ColoSeq is currently validated to find inherited colon cancer-related mutations in 209,000 bases of sequence, covering the exons, introns, and flanking sequences of five Lynch syndrome-associated genes — MLH1, MSH2, MSH6, PMS2, EPCAM — and two genes tied to polyposis: APC and MUTYH.

The lab is performing sequence capture for the test with custom oligonucleotides and the Agilent SureSelect system.

To sift through variants in the ColoSeq panel genes, the team is taking advantage of the bioinformatics pipeline developed to deal with BROCA assay data. The analysis methods allow for the detection of small genetic changes, such as single nucleotide variants and small indels, as well as larger duplications and deletions.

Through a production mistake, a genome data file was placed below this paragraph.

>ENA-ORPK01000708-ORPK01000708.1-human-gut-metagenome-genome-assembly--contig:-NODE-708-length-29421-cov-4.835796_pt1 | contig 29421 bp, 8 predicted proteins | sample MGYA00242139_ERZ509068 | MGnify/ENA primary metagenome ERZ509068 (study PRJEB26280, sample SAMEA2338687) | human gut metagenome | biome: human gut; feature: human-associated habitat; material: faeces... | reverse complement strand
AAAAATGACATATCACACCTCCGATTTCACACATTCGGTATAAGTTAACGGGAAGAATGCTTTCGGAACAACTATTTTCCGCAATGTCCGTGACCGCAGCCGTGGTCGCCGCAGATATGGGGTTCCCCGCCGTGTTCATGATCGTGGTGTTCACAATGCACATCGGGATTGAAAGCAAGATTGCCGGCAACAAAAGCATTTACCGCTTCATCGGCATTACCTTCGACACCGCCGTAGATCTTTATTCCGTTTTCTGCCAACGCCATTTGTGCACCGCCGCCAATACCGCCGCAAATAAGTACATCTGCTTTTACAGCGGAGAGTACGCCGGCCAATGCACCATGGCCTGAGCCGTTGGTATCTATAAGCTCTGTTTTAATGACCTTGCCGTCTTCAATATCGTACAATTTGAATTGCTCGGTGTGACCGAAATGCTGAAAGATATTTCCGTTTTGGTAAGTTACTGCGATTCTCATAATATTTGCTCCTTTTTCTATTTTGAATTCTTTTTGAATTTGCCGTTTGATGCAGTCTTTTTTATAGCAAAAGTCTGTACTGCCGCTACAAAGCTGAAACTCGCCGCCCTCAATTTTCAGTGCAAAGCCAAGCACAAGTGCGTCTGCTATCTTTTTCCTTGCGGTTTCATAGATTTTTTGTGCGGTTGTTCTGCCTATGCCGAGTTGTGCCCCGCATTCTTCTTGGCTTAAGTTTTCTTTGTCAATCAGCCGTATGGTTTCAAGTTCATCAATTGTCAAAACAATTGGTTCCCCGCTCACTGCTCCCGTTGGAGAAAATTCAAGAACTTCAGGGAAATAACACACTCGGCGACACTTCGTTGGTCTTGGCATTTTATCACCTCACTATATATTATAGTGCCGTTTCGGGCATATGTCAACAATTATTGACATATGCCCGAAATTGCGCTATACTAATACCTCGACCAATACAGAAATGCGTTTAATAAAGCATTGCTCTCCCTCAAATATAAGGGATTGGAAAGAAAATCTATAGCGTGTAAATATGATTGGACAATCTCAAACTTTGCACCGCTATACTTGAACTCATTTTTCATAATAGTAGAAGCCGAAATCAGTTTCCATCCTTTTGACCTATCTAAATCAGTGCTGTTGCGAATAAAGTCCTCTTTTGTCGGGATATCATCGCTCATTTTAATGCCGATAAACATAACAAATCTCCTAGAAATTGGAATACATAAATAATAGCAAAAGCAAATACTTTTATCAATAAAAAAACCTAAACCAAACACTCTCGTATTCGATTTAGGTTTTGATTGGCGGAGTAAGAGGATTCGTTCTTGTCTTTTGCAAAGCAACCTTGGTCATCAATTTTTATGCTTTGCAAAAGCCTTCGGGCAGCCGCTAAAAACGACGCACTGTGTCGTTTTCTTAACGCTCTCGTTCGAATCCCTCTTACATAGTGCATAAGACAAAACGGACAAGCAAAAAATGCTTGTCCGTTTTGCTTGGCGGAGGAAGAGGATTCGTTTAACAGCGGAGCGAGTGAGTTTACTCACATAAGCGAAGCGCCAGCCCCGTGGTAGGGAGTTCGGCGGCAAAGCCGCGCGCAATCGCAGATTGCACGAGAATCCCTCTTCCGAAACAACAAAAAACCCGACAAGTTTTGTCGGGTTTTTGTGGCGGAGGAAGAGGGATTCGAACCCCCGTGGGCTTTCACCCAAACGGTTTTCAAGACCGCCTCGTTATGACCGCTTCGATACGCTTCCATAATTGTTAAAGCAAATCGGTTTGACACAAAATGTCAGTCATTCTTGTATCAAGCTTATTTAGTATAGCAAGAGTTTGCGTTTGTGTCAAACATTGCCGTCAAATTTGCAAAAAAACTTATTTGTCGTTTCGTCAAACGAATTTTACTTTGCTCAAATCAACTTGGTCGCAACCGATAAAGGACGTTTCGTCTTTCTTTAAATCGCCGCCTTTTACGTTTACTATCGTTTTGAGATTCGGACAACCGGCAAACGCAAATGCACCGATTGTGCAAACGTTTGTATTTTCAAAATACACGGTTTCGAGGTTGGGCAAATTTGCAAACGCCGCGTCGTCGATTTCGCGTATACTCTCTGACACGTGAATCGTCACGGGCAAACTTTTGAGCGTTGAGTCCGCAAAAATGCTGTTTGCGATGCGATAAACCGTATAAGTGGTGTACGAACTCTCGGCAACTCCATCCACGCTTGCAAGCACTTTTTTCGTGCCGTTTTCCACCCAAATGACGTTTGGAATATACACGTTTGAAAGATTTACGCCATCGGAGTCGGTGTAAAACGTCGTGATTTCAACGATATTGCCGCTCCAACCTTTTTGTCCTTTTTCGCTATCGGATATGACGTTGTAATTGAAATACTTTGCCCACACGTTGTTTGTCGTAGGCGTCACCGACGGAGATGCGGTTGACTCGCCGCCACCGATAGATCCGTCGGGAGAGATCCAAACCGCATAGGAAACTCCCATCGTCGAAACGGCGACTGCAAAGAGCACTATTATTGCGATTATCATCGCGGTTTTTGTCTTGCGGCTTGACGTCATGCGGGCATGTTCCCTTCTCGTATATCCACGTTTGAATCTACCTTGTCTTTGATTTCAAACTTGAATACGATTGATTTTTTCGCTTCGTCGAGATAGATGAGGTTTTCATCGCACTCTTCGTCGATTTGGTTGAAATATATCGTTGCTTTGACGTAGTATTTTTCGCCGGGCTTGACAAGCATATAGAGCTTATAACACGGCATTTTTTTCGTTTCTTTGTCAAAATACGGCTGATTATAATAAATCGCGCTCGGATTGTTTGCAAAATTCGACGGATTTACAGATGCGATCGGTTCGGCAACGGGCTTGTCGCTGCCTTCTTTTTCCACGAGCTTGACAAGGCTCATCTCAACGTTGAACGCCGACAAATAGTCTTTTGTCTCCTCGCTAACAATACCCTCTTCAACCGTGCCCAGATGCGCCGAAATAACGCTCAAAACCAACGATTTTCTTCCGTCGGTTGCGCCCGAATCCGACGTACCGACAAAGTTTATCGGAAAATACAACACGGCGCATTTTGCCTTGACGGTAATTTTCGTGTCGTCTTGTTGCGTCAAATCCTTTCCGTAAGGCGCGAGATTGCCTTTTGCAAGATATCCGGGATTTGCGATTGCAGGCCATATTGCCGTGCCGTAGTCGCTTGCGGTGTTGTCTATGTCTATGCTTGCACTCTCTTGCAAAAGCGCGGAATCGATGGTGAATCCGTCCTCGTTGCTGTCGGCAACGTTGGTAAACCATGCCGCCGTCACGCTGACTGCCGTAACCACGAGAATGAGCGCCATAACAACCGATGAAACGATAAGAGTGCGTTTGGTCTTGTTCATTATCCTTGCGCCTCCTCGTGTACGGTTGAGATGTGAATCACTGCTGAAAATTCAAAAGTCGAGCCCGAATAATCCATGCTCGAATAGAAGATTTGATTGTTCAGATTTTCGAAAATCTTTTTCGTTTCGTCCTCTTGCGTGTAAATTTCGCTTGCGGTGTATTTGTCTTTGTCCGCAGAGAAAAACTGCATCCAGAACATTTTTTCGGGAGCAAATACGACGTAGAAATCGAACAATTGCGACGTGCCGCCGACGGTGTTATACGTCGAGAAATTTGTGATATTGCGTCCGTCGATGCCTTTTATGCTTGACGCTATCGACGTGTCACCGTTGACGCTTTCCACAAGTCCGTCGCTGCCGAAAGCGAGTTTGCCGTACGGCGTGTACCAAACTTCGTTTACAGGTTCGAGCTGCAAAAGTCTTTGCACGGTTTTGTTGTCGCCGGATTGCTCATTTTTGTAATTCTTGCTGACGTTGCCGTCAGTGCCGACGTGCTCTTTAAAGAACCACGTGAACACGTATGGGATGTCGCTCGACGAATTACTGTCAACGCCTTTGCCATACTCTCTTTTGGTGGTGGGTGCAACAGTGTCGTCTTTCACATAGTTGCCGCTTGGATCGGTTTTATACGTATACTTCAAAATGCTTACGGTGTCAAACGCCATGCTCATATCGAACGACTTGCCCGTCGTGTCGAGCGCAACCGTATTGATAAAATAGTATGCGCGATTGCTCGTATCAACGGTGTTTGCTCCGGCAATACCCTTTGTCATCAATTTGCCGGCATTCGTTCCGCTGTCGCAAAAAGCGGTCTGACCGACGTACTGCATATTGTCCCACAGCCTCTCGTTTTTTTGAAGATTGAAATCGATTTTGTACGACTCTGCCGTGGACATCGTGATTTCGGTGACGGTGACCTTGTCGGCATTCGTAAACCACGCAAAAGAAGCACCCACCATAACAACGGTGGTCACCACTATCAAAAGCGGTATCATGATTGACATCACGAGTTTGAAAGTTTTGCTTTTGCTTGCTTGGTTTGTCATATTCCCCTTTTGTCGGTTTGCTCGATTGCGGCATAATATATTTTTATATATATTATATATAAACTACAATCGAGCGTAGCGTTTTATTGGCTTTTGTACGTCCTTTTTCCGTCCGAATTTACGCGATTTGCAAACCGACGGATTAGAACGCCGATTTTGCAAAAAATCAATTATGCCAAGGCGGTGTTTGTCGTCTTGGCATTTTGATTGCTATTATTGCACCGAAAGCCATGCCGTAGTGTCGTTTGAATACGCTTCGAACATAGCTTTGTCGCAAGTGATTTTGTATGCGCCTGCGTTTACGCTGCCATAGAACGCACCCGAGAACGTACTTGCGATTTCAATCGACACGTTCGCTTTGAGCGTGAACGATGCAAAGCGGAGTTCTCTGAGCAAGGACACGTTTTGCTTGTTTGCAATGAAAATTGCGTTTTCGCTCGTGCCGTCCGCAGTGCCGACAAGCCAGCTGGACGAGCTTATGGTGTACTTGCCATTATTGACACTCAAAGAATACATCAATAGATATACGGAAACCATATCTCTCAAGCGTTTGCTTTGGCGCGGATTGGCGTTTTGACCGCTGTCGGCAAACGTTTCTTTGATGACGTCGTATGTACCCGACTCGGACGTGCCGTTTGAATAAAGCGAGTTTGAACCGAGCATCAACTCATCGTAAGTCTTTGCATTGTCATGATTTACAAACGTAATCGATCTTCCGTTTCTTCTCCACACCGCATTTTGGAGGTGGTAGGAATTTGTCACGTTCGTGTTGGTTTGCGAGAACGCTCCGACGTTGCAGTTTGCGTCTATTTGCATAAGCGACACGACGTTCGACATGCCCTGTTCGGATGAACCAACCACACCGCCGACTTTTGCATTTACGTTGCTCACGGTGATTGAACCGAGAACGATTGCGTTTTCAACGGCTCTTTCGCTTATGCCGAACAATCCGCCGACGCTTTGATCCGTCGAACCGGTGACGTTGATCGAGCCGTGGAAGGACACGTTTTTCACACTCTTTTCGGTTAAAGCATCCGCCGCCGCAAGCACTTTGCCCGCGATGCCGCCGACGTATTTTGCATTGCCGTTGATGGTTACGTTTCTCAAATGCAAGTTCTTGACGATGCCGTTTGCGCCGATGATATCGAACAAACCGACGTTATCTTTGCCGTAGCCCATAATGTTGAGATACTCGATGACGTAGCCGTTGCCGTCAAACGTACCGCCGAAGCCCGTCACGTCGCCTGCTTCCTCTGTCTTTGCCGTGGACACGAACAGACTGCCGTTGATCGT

The team is using normalized read depth data to identify copy number variations — a strategy that Walsh, King, and others used to find CNVs as small as a few dozen base pairs in a BMC Genomics study published earlier this year.

"It fills in that gap that people run into with exome sequencing, in which one can pick up small indels and one can pick up very large CNVs, but there's a gap in the few hundred to few [thousand base] range," King said.

The ability to simultaneously test for single nucleotide changes and small indels as well as copy number changes using a next-generation sequencing-based test is expected to be important in a clinical setting, Prichard added, since a significant proportion of mutations in colon cancer-related risk genes are predicted to involve large deletions and duplications.

In addition to the bioinformatics strategies that are already in place to analyze capture gene sequence data, Pritchard's department wrote additional scripts designed to make it more straightforward to return ColoSeq results in a clinical setting.